As President Trump prepares to speak at an event in Phoenix, Arizona, amid a score of trips to launch his campaign for reelection, Phoenix Mayor Kate Gallego urged him to wear a mask before taking the podium in her city on Tuesday.
“Everyone attending tomorrow’s event, particularly any elected official, should set an example to residents by wearing a mask,” Mayor Kate Gallego wrote in a statement on Tuesday. “This includes the President.”
According to the statement, the church has said masks would be distributed and temperatures would be taken for attendees at check-in.
Gallego took a much stronger tone on the issue of mask-wearing in Tuesday’s statement after earlier remarks in a CNN interview on Sunday. When asked on Sunday how the city’s mask policy would be implemented at Trump’s event she told CNN’s Wolf Blitzer that local officials were “not going to be focused on enforcement.”
The mayor’s comments also come after eight of the president’s campaign staffers tested positive for COVID-19 after a “masks-optional” reelection rally in Tulsa on Saturday that attracted a much smaller crowd than anticipated.
Trump has routinely disregarded CDC guidelines that have recommended the use of face coverings to curb the spread of the coronavirus. Trump has turned mask-wearing into a political issue by shirking any presidential duty to set an example for protecting public health, at times even mocking his political opponents for wearing masks — describing them as weak for doing so.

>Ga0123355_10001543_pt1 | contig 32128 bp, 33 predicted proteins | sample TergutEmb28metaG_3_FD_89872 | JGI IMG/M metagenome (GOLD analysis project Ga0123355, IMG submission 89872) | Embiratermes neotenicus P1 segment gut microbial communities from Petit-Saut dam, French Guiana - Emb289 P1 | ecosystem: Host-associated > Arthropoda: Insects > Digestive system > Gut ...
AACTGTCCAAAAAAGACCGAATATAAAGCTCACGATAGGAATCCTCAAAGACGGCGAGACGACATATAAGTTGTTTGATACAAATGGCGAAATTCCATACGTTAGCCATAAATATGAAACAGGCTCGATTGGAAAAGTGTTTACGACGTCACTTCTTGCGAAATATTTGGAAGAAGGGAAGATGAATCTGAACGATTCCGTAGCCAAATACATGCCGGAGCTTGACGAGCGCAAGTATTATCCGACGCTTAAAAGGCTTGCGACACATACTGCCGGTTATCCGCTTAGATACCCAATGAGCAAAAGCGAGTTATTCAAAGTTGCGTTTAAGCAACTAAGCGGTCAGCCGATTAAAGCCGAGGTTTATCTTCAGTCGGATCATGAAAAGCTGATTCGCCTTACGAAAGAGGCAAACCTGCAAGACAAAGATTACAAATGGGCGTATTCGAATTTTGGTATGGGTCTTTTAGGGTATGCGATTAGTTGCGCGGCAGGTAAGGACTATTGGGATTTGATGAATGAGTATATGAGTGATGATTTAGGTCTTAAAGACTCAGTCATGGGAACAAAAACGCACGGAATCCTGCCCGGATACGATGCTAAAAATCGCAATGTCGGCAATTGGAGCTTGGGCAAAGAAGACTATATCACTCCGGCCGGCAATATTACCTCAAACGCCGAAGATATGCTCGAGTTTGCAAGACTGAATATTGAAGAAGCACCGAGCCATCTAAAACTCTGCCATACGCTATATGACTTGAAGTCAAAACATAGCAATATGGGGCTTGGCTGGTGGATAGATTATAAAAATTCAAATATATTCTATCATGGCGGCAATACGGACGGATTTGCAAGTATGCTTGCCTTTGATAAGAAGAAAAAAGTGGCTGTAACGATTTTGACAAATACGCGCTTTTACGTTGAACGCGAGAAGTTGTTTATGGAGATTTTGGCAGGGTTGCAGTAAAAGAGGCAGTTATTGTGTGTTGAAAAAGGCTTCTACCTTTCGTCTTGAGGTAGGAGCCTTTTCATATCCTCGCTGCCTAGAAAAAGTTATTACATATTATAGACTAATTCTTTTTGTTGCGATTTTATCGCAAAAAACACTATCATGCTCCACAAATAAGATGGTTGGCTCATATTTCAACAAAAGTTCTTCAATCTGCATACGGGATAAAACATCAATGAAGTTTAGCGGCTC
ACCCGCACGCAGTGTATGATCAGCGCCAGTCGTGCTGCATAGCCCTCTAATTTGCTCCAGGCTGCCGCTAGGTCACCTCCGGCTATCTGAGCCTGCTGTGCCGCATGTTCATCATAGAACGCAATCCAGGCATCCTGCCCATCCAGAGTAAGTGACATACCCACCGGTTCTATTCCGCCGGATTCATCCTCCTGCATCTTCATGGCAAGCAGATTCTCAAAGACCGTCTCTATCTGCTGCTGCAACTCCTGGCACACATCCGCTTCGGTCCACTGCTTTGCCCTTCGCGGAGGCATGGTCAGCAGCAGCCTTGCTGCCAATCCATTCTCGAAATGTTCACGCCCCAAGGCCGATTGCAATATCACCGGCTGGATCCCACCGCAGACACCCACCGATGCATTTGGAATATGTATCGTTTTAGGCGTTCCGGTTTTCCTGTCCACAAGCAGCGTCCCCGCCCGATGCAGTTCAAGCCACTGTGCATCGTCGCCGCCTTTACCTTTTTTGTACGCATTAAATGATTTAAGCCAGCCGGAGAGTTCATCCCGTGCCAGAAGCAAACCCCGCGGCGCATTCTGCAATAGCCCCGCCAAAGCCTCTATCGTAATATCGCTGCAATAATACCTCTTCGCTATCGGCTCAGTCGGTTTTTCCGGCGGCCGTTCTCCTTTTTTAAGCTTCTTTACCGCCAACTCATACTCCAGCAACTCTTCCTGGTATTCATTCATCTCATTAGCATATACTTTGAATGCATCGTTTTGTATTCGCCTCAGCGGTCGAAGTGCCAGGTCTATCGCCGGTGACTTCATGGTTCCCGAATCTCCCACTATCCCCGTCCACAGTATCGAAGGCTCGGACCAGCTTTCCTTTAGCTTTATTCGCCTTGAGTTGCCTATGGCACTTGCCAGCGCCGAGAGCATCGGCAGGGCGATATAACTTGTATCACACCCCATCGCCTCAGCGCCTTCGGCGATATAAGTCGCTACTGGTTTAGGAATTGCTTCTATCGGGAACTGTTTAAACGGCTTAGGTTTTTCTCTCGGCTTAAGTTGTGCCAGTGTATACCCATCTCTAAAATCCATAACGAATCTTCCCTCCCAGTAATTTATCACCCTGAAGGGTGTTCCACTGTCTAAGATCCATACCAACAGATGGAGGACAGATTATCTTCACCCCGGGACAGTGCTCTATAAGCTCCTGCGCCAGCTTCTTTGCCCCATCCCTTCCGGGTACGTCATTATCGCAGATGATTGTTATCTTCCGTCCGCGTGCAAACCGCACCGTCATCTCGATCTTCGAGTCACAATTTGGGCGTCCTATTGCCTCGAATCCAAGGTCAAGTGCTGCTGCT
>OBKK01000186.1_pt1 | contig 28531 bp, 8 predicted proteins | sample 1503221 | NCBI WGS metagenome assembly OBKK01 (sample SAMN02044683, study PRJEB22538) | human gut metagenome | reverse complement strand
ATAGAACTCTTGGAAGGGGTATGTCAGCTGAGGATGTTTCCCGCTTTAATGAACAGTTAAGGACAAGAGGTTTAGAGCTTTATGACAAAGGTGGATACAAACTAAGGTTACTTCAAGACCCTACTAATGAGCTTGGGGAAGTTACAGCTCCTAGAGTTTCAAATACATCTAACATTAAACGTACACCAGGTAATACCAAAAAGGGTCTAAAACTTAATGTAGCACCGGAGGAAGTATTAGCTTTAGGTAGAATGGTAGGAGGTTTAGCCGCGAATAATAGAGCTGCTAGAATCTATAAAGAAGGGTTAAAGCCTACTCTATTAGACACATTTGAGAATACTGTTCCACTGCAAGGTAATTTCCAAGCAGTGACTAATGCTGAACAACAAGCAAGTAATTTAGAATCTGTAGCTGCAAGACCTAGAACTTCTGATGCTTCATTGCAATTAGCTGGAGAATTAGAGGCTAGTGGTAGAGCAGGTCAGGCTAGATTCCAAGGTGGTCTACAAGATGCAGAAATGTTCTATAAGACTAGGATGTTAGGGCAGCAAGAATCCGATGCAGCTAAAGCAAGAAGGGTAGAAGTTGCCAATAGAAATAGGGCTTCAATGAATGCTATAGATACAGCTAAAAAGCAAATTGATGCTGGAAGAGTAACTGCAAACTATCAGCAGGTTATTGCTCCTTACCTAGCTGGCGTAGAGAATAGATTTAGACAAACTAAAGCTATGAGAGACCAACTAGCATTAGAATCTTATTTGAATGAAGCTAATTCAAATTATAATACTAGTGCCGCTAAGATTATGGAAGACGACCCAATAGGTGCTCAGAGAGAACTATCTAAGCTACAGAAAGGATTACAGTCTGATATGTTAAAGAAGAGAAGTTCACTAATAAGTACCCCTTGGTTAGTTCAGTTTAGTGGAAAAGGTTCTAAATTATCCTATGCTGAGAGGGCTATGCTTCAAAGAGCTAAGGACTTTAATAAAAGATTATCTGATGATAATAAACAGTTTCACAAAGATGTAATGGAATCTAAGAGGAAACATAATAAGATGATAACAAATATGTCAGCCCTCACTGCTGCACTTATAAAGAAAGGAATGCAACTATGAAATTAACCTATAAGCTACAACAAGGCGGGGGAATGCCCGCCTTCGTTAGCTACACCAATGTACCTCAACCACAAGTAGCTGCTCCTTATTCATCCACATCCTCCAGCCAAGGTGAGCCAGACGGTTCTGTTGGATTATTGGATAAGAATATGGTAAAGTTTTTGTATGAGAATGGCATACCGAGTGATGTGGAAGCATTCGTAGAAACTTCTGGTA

The Phoenix event — “Students for Trump” — will be held at the Dream City Church and broadcast to groups around the country. Students for Trump is an initiative started by Turning Point Action, a conservative organization led by Trump ally Charlie Kirk who also authored the book “The MAGA Doctrine.” Kirk has regularly stood behind the president even when criticized by others. Most recently, Kirk responded to attempts on Monday night to topple a statue of President Andrew Jackson in Lafayette Square that Trump also condemned in style reminiscent of the president. Kirk tweeted that the demonstrators were “Anarcho-terrorists” who just “hate America.” In the same tweet he advocated the use of military force against protesters who called “thugs.”
Since late May, Arizona has experienced a spike in COVID-19 cases and has become one of the country’s most active hot spots for the virus. The demand for hospital beds, intensive care units and ventilators to treat infected patients across the state has set daily records in the past week.
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